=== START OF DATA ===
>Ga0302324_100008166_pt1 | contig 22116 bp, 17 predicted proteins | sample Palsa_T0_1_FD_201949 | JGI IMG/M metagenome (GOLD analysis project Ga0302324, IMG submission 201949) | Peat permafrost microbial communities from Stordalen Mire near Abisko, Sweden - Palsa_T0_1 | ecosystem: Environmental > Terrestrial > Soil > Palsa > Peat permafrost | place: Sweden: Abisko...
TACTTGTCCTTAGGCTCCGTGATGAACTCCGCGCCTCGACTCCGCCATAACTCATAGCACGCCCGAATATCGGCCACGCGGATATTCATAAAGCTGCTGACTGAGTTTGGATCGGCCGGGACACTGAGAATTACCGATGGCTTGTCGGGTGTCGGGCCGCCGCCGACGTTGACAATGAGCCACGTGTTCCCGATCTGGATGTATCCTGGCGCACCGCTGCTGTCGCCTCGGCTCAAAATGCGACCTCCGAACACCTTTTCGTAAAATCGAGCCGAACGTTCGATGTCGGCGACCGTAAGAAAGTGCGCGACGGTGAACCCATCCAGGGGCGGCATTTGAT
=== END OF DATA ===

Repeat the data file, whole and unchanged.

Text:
>Ga0302324_100008166_pt1 | contig 22116 bp, 17 predicted proteins | sample Palsa_T0_1_FD_201949 | JGI IMG/M metagenome (GOLD analysis project Ga0302324, IMG submission 201949) | Peat permafrost microbial communities from Stordalen Mire near Abisko, Sweden - Palsa_T0_1 | ecosystem: Environmental > Terrestrial > Soil > Palsa > Peat permafrost | place: Sweden: Abisko...
TACTTGTCCTTAGGCTCCGTGATGAACTCCGCGCCTCGACTCCGCCATAACTCATAGCACGCCCGAATATCGGCCACGCGGATATTCATAAAGCTGCTGACTGAGTTTGGATCGGCCGGGACACTGAGAATTACCGATGGCTTGTCGGGTGTCGGGCCGCCGCCGACGTTGACAATGAGCCACGTGTTCCCGATCTGGATGTATCCTGGCGCACCGCTGCTGTCGCCTCGGCTCAAAATGCGACCTCCGAACACCTTTTCGTAAAATCGAGCCGAACGTTCGATGTCGGCGACCGTAAGAAAGTGCGCGACGGTGAACCCATCCAGGGGCGGCATTTGAT